Despite his rather low-key mien, Mr. Martin’s influence has been far-reaching, inspiring similar efforts around the country. In 2016, a group called New Mexicans to Prevent Gun Violence started funding “guns to gardens” buybacks under Mr. Martin’s tutelage.

Another offspring is Lead to Life, based in Oakland, Calif. At events last spring in Atlanta for the 50th anniversary of the assassination of the Rev. Dr. Martin Luther King Jr., the group’s founders, Kyle Lemle, 29, and Brontë Velez, 24, held “gun melting and transformation” ceremonies with metal artists from Minneapolis and Atlanta. Families from Atlanta who were affected by violence took turns placing guns in the forge. They then worked with the Atlanta community to plant 50 trees with 50 shovels made from guns, using soil from lynching sites to promote “healing justice.”

Given the pervasive nature of the gun issue —- an estimated 4.6 million children living in homes in which at least one firearm is stored loaded and unlocked —- the weapons that Mr. Martin and his colleagues transform are barely a ripple in the torrent. Mr. Martin does not pretend that garden tools are the solution to the nation’s gun problem.

But symbols can be powerful, and public rituals can heal. For those who have survived violence or lost loved ones, turning a weapon into a productive tool “can mark a time in one’s life when violence is behind them and creation in front of them,” Mr. Martin said.

In New Haven, the buyback that yielded 141 guns was the police department’s largest since the program began in 2011 — in large part in response to news of the “Swords to Plows” effort and the involvement of the Newtown Action Alliance.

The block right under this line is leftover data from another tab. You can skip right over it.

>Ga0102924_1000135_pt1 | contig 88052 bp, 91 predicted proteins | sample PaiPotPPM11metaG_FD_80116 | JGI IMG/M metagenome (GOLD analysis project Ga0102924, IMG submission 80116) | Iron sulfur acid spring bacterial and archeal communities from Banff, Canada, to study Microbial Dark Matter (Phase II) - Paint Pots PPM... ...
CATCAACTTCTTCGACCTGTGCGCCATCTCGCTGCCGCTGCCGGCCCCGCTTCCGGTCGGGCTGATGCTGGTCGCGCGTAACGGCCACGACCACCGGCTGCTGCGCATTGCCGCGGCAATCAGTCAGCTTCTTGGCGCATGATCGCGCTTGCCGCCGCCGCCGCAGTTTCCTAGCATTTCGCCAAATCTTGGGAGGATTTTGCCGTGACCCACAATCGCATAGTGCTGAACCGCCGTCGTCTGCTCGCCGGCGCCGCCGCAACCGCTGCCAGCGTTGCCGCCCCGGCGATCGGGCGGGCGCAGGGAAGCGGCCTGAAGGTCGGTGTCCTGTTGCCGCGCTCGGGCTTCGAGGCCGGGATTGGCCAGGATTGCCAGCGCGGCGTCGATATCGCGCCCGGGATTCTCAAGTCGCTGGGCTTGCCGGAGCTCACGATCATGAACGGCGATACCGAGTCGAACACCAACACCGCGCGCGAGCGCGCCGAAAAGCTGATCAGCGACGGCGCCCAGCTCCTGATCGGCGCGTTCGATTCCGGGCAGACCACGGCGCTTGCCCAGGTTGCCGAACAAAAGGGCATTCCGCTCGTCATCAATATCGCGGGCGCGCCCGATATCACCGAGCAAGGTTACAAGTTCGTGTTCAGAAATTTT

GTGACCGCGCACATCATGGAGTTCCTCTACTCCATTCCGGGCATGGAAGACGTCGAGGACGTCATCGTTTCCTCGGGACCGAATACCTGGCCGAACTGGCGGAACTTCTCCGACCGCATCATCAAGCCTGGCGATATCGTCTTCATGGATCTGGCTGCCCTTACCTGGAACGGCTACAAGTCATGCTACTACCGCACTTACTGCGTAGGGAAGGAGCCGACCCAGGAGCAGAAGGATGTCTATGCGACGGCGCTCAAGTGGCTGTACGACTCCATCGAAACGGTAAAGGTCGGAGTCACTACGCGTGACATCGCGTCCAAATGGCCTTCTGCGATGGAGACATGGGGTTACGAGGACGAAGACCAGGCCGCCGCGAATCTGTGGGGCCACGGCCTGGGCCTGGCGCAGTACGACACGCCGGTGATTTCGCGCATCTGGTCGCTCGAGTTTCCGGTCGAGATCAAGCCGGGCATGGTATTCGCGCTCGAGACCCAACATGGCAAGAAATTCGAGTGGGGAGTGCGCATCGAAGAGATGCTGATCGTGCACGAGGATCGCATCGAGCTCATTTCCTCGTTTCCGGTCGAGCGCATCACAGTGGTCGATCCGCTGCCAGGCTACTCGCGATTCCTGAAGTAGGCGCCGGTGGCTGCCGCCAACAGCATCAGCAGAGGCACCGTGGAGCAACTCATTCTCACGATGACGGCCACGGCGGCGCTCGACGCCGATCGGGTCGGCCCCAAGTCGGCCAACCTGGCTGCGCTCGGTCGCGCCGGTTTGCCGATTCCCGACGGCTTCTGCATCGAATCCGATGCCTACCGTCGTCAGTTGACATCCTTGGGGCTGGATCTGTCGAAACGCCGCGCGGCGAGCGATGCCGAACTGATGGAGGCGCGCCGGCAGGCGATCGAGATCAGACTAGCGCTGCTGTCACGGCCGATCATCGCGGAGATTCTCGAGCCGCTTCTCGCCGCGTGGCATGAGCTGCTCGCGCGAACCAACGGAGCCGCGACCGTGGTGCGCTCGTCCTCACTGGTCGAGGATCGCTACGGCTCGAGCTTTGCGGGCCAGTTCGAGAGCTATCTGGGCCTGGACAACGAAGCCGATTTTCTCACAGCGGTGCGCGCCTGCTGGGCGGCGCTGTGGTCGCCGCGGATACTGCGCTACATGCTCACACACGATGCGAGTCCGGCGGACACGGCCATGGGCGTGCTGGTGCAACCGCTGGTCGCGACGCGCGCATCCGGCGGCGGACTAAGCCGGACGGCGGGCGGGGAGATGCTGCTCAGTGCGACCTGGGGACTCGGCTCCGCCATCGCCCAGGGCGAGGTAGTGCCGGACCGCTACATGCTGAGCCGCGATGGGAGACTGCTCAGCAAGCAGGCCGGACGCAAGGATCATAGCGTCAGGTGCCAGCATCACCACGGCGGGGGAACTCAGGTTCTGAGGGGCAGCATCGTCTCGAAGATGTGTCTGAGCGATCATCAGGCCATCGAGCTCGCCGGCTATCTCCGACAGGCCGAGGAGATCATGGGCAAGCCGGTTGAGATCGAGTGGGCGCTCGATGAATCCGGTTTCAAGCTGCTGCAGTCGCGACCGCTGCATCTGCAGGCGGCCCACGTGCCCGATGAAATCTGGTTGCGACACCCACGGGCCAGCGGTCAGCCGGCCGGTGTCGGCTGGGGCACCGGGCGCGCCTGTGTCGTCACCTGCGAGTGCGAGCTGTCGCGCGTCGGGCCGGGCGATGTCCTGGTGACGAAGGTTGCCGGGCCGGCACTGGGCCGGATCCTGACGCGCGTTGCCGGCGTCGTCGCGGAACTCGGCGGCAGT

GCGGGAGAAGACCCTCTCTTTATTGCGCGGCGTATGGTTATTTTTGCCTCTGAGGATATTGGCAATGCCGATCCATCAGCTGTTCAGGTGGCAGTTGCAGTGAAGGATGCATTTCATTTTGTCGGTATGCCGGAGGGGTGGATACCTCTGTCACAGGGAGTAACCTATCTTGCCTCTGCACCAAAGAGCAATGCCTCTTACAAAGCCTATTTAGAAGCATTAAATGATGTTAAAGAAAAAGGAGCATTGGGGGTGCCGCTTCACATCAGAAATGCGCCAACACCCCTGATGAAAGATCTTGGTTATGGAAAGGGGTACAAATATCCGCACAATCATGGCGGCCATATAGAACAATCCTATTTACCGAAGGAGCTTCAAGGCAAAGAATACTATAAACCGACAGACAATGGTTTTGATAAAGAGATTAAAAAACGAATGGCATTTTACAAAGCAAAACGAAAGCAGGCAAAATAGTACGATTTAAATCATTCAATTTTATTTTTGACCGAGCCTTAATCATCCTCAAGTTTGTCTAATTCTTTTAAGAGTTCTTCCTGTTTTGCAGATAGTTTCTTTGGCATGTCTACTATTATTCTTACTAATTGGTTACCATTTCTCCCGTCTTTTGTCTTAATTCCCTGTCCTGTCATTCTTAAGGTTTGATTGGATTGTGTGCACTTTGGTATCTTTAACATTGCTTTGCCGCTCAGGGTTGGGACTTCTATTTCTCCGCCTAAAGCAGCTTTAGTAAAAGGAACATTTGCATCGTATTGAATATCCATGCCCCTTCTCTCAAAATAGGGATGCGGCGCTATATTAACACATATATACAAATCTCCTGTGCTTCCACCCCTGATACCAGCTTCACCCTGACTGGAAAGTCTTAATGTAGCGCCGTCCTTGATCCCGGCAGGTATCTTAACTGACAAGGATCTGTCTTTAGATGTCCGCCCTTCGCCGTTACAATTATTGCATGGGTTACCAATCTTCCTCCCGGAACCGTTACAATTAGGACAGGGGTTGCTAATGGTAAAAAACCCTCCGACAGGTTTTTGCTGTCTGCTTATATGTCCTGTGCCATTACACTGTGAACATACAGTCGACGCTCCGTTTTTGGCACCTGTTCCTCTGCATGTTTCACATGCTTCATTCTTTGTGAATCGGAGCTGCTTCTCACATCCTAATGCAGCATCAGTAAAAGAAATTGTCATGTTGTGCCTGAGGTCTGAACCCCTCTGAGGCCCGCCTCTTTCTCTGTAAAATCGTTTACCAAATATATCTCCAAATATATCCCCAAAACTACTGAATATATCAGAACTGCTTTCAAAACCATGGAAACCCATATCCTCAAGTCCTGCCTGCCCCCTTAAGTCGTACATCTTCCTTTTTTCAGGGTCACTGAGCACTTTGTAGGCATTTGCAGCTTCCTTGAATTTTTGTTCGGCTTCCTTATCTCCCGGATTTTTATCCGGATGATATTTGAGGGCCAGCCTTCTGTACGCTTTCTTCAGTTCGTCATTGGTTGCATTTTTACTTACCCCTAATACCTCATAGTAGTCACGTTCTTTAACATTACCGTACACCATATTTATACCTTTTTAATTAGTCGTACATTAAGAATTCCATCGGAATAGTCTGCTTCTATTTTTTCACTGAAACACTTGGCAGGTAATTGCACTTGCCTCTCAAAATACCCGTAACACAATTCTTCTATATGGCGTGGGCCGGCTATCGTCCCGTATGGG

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The Martins melt down aluminum gun parts for crosses, and burn the image of an olive branch and the anvil symbol of their group on tool handles.

New Haven has a long history of gun violence and was once home to the Winchester Repeating Arms Company, makers of automatic rifles. Buybacks contribute to public safety, along with public education about gunlocks and other measures, said Police Chief Anthony Campbell, a graduate of Yale Divinity School who regards his occupation as a ministry. Chief Campbell has dealt with guns beyond his work: Six months after his college graduation and nine days before Christmas, his father committed suicide with the service revolver his mother used in her work as a corrections officer at the Rikers Island prison in New York. Two bullets — one to the chest, one to the head — upended his family’s life.